27. 27. Flavián C, Guinalíu M (2006) Consumer trust, perceived security and privacy policy: three basic elements of loyalty to a web site. Ind Manage Data Syst 106: 601–620.
  28. 28. Shepherd R (1999) Social determinants of food choice. Proc Nutr Soc 58: 807–812.
  29. 29. Available: Accessed 2014 Aug 14.
  30. 30. de Almeida MDV, Pinhao S, Stewart-Knox BJ, Parr HJ, Gibney M (2006) An overview of findings from a six-country European survey on consumer attitudes to the metabolic syndrome, genetics in nutrition and potential agro-food technologies. Nutr Bull 31: 239–246.
  31. 31. Gibney MJ, Kearney M, Kearney JM (1997) IEFS pan-EU survey of consumer attitudes to food, nutrition and health. Eur J Clin Nutr 51: S57–8.
  32. 32. Gebhardt W, Van der Doef M, Paul L (2001) The Revised Health Hardiness Inventory (RHHI-24): psychometric properties and relationship with self-reported health and health behavior in two Dutch samples. Health Educ Res 16: 579–592.
  33. 33. Wallston KA, Wallston BS, DeVellis R (1978) Development of the multidimensional health locus of control (MHLC) scales. Health Educ Res 6: 160–170.
  34. 34. Norman P, Bennett P (1996) Health locus of control. In Conner M, Norman P, editors. Predicting health behaviour: Research and practice with social cognition models. 62–94.
  35. 35. Ajzen I (1991) The theory of planned behavior. Organ Behav Hum Decis Process 50: 179–211.
  36. 36. Bandura A (1997) Self-efficacy: The exercise of control. Worth Publishers.
  37. 37. Armitage C, Conner M (1999) The theory of planned behaviour: Assessment of predictive validity and ‘perceived control'. Br J Soc Psychol 38: 35–54.
  38. 38. Povey R, Conner M, Sparks P, James R, Shepherd R (2000) Application of the theory of planned behaviour to two dietary behaviours: Roles of perceived control and self-efficacy. Br J Health Psychol 5: 121–139.
  39. 39. Locke EA, Latham GP (1990) A theory of goal setting and task performance. Prentice-Hall, Inc.
  40. 40. Bandura A (1982) Self-Efficacy Mechanism in Human Agency. Am Psychol 37: 122–147.
  41. 41. Strecher V, DeVellis B, Becker M, Rosenstock I (1986) The Role of Self-Efficacy in Achieving Health Behavior-Change. Health Educ Quart 13: 73–91.
  42. 42. Grunert KG, Bech-Larsen T, Lähteenmäki L, Ueland Ø, Åström A (2004) Attitudes towards the use of GMOs in food production and their impact on buying intention: The role of positive sensory experience. Agribusiness 20: 95–107.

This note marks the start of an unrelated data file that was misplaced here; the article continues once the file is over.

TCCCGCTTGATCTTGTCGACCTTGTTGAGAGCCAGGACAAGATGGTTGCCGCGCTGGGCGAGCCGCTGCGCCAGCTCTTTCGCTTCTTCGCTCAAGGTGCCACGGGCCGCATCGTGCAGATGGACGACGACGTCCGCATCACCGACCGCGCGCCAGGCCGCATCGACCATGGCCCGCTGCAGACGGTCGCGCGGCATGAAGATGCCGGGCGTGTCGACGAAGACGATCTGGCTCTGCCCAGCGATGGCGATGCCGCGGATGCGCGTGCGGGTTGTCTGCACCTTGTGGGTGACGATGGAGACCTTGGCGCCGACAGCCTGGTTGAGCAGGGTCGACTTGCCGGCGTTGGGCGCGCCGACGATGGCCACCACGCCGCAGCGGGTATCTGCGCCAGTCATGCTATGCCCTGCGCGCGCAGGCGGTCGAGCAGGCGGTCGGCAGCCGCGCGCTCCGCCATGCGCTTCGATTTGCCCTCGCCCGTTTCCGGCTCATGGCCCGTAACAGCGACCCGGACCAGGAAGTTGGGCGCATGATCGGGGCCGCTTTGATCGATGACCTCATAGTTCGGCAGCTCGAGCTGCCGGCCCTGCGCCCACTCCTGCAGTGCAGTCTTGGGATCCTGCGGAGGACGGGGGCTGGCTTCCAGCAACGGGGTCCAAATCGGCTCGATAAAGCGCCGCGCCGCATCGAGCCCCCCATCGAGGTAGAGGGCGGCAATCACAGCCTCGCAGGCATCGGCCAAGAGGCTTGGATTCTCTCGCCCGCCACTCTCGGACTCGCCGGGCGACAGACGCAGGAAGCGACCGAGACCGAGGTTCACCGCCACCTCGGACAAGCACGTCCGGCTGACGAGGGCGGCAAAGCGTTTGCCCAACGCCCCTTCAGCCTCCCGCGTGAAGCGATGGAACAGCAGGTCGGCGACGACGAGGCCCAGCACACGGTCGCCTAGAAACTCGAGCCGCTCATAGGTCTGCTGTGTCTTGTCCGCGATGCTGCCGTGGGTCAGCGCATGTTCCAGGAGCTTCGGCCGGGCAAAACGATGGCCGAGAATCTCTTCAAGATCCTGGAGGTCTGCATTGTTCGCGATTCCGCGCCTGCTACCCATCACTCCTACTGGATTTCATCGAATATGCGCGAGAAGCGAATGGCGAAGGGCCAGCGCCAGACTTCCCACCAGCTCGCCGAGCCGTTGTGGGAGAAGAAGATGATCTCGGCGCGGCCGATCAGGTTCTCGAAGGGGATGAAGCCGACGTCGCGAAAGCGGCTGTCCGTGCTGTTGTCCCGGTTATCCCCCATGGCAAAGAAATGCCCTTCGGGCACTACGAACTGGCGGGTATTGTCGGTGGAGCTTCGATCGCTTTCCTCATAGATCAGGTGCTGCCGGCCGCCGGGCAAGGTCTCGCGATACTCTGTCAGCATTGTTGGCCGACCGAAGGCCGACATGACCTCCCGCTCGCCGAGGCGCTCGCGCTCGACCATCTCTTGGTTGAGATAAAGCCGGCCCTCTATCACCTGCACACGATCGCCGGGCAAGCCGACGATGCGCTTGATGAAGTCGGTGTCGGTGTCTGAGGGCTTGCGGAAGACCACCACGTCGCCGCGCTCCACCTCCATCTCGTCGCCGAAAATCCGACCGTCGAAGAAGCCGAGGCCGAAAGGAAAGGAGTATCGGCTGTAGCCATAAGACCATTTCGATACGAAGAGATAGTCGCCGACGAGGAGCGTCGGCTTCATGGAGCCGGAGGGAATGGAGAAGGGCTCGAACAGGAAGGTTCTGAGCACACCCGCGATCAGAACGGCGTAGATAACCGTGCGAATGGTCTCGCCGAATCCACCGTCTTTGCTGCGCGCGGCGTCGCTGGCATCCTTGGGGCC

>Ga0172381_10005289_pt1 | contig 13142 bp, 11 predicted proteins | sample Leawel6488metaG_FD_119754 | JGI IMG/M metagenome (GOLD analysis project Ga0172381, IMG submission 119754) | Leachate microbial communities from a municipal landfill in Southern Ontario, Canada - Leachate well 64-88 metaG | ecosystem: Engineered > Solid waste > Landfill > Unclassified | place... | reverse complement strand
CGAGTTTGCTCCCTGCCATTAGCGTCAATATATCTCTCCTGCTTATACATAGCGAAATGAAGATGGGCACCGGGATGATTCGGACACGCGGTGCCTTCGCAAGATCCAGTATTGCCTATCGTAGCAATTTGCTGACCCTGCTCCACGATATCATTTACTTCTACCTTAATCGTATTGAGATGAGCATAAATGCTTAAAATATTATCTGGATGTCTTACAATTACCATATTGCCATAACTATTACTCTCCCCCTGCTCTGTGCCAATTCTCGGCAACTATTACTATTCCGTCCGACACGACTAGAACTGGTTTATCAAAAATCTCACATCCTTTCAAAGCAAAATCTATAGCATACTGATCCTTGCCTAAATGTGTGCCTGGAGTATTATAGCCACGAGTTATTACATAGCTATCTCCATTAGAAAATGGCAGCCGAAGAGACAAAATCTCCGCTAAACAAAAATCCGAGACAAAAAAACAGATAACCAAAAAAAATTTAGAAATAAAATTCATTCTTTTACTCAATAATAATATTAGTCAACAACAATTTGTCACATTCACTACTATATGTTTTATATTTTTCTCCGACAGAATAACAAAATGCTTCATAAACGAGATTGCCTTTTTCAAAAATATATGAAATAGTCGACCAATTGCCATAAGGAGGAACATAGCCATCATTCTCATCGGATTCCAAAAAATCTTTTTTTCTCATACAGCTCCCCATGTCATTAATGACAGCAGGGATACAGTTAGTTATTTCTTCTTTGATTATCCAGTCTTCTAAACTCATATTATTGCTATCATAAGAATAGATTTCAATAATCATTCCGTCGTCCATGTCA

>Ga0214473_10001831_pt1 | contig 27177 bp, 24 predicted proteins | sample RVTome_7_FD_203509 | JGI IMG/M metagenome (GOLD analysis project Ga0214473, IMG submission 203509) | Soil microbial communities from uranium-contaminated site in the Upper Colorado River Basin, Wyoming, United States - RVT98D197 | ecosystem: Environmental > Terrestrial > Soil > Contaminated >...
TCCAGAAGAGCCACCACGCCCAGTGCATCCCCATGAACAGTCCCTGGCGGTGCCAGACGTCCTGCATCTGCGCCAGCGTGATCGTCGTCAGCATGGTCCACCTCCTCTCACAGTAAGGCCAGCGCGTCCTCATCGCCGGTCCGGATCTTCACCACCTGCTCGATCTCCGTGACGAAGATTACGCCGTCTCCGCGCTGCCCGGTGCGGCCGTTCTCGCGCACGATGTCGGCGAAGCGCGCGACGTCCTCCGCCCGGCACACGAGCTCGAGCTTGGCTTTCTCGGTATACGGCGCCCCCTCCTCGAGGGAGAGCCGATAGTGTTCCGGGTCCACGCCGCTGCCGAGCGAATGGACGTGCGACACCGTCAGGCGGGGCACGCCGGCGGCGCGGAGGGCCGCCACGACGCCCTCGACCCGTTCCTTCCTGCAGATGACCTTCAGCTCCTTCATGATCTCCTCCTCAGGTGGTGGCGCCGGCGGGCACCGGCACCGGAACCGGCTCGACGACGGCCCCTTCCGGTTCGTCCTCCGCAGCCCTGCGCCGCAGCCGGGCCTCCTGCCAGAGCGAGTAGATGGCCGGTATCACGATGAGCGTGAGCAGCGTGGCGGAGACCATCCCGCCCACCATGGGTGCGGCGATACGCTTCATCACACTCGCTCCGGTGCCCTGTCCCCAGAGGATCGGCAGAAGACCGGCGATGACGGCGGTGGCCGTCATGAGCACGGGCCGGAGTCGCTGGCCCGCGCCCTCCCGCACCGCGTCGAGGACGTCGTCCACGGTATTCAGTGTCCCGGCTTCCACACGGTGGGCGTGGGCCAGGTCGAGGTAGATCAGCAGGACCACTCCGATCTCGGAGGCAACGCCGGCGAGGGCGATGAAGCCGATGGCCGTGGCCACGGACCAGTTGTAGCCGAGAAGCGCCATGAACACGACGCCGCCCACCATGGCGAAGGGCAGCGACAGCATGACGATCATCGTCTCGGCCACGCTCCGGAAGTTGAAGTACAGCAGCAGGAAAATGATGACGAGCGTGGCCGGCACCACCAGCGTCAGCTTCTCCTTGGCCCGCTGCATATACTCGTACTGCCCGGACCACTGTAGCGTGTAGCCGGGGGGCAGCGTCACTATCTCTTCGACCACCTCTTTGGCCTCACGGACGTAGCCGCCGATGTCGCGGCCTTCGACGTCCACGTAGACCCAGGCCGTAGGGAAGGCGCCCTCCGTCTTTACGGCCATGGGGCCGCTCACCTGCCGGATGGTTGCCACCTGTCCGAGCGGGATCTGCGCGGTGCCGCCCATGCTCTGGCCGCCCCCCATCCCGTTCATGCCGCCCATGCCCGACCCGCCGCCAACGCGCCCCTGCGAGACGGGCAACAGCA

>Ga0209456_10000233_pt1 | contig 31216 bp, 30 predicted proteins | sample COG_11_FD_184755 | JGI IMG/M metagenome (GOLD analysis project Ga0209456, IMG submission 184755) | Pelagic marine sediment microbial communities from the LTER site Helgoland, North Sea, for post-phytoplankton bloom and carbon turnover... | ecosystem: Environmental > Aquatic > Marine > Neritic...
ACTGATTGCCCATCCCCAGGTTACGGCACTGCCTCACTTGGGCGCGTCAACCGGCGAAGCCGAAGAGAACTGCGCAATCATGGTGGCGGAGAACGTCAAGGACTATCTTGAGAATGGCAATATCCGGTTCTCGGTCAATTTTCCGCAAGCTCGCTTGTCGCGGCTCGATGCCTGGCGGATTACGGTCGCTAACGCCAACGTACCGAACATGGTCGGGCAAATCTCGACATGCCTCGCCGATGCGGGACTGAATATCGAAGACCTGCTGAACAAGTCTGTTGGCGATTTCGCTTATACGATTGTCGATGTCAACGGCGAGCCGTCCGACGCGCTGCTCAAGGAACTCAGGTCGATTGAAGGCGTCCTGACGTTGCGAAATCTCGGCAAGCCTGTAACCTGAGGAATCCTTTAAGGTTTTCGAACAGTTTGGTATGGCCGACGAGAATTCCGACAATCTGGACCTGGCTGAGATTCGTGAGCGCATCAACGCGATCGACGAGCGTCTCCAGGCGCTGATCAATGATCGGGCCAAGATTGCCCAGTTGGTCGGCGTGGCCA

43. 43. Grunert KG, Bredahl L, Scholderer J (2003) Four questions on European consumers’ attitudes toward the use of genetic modification in food production Innov Food Sci Emerg Technol. 4: 435–445.
  44. 44. Conner M, Armitage CJ (2006) Social psychological models of food choice. In Shepherd R, Raats MM, editors. The Psychology of Food Choice. 41–57.
  45. 45. Friese M, Hofmann W, Wänke M (2008) When impulses take over: Moderated predictive validity of explicit and implicit attitude measures in predicting food choice and consumption behaviour. Br J Soc Psychol 47: 397–419.
  46. 46. Tarkiainen A, Sundqvist S (2005) Subjective norms, attitudes and intentions of Finnish consumers in buying organic food. British Food Journal 107: 808–822.
  47. 47. Grunert KG (2002) Current issues in the understanding of consumer food choice. Trends Food Sci Technol 13: 275–285.
  48. 48. SurveyMonkey website. Available: Accessed 2014 Oct 4.
  49. 49. Frewer LJ, Shepherd R, Sparks P (1994) The interrelationship between perceived knowledge, control and risk associated with a range of food-related hazards targeted at the individual, other people and society. J Food Saf 14: 19–40.
  50. 50. Frewer LJ, Howard C, Hedderley D, Shepherd R (1998) Methodological Approaches to Assessing Risk Perceptions Associated with Food-Related Hazards. Risk Anal 18: 95–102.
  51. 51. Fischer ARH, Frewer LJ (2009) Consumer familiarity with foods and the perception of risks and benefits. Food Qual Prefer 20: 576–585.
  52. 52. Miles S, Scaife V (2003) Optimistic bias and food. Nutr Res Rev 16: 3–19.
  53. 53. van Dijk H, Fischer AR, Frewer LJ (2011) Consumer Responses to Integrated Risk-Benefit Information Associated with the Consumption of Food. Risk Anal 31: 429–439.
  54. 54. Verbeke W, Sioen I, Pieniak Z, Van Camp J, De Henauw S (2005) Consumer perception versus scientific evidence about health benefits and safety risks from fish consumption. Public Health Nutr 8: 422–429.
  55. 55. Schwarzer R, Renner B (2000) Social-cognitive predictors of health behavior: Action self-efficacy and coping self-efficacy. Health Psychol 19: 487–495.
  56. 56. De Jonge J, Van Trijp H, Jan Renes R, Frewer L (2007) Understanding Consumer Confidence in the Safety of Food: Its Two-Dimensional Structure and Determinants. Risk Anal 27: 729–740.
  57. 57. Frewer LJ, Howard C, Hedderley D, Shepherd R (1996) What determines trust in information about food-related risks? Underlying psychological constructs. Risk Anal 16: 473–486.
  58. 58. Crites SL, Fabrigar LR, Petty RE (1994) Measuring the affective and cognitive properties of attitudes: Conceptual and methodological issues. Personality and Social Psychol Bull 20: 619–634.